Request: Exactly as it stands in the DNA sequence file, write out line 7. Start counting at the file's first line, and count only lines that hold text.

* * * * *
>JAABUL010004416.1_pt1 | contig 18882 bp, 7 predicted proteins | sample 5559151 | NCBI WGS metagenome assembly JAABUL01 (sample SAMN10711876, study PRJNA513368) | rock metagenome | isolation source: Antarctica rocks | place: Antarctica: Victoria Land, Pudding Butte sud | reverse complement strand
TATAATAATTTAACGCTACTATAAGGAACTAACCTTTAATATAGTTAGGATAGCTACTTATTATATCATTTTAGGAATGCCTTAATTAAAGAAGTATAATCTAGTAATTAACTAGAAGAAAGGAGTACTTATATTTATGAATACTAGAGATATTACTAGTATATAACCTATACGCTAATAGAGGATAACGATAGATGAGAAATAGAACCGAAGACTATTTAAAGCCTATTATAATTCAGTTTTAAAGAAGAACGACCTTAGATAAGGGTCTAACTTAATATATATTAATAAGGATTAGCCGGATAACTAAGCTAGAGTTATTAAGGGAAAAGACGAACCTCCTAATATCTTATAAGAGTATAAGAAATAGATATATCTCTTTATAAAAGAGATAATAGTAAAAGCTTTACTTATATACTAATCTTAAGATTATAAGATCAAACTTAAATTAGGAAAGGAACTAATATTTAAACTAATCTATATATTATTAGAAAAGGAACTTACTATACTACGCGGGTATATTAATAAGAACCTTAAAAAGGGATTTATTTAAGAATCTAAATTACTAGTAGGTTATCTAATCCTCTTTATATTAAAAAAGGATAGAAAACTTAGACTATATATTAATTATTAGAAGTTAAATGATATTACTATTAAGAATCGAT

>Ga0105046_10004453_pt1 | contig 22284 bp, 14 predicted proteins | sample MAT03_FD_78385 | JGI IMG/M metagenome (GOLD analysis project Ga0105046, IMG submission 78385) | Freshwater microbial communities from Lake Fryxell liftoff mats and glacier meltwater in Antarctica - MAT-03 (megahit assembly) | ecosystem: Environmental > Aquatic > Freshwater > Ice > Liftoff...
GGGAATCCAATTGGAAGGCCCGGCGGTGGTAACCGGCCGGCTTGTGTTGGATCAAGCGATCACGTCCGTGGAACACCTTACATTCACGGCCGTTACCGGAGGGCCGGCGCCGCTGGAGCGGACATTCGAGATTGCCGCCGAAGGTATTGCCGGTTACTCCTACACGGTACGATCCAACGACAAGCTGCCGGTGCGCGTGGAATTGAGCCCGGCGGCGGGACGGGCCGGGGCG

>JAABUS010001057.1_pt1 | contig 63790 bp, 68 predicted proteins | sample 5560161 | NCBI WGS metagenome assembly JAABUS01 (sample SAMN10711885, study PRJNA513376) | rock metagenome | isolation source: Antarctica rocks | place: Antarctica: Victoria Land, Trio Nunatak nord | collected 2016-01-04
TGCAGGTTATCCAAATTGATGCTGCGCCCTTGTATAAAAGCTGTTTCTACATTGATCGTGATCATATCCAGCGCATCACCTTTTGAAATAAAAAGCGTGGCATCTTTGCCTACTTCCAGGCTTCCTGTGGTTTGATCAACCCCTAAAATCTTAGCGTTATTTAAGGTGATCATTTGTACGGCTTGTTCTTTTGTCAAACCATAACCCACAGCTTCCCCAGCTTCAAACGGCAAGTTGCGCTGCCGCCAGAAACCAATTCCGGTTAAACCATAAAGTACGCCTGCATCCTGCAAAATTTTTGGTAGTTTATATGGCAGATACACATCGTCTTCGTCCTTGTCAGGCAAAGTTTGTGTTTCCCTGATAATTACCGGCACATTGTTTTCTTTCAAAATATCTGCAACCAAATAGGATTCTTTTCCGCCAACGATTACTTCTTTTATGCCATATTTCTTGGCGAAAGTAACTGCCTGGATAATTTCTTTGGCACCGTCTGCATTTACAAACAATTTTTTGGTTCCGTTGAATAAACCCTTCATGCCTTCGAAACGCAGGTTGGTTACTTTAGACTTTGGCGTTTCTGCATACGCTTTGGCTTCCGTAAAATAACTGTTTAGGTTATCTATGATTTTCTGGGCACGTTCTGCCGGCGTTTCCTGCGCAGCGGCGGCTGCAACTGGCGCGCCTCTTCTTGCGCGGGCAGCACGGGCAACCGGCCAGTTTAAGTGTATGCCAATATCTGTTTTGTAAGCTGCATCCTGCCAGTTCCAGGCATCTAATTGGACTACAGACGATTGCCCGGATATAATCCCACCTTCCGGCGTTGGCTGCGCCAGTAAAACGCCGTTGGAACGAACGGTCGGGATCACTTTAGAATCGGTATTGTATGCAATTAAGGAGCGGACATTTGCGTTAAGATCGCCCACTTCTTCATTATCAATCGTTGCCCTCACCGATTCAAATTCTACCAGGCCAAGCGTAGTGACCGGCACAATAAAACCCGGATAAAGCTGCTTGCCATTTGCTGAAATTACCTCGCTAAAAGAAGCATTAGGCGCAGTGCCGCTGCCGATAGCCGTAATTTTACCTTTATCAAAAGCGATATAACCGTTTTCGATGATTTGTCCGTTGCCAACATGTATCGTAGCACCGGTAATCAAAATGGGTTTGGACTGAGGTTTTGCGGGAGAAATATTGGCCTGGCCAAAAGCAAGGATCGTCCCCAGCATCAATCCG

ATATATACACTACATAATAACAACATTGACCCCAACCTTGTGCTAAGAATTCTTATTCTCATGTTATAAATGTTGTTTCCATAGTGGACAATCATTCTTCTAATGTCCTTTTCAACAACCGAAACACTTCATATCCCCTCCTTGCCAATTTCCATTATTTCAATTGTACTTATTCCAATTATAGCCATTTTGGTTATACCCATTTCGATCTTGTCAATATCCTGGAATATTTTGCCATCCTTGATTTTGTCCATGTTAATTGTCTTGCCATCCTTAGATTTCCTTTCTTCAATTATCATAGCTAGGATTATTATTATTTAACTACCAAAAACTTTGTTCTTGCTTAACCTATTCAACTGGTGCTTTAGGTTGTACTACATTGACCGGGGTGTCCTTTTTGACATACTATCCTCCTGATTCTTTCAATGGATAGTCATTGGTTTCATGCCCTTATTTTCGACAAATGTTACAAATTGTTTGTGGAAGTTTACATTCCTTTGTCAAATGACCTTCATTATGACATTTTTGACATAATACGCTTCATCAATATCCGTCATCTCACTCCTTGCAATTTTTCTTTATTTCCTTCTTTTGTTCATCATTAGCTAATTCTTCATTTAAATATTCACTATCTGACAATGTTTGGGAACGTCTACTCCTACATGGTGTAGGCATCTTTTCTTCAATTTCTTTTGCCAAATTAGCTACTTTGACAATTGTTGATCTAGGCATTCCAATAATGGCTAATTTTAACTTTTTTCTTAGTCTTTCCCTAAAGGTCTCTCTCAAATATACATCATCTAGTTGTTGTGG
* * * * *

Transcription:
ATATATACACTACATAATAACAACATTGACCCCAACCTTGTGCTAAGAATTCTTATTCTCATGTTATAAATGTTGTTTCCATAGTGGACAATCATTCTTCTAATGTCCTTTTCAACAACCGAAACACTTCATATCCCCTCCTTGCCAATTTCCATTATTTCAATTGTACTTATTCCAATTATAGCCATTTTGGTTATACCCATTTCGATCTTGTCAATATCCTGGAATATTTTGCCATCCTTGATTTTGTCCATGTTAATTGTCTTGCCATCCTTAGATTTCCTTTCTTCAATTATCATAGCTAGGATTATTATTATTTAACTACCAAAAACTTTGTTCTTGCTTAACCTATTCAACTGGTGCTTTAGGTTGTACTACATTGACCGGGGTGTCCTTTTTGACATACTATCCTCCTGATTCTTTCAATGGATAGTCATTGGTTTCATGCCCTTATTTTCGACAAATGTTACAAATTGTTTGTGGAAGTTTACATTCCTTTGTCAAATGACCTTCATTATGACATTTTTGACATAATACGCTTCATCAATATCCGTCATCTCACTCCTTGCAATTTTTCTTTATTTCCTTCTTTTGTTCATCATTAGCTAATTCTTCATTTAAATATTCACTATCTGACAATGTTTGGGAACGTCTACTCCTACATGGTGTAGGCATCTTTTCTTCAATTTCTTTTGCCAAATTAGCTACTTTGACAATTGTTGATCTAGGCATTCCAATAATGGCTAATTTTAACTTTTTTCTTAGTCTTTCCCTAAAGGTCTCTCTCAAATATACATCATCTAGTTGTTGTGG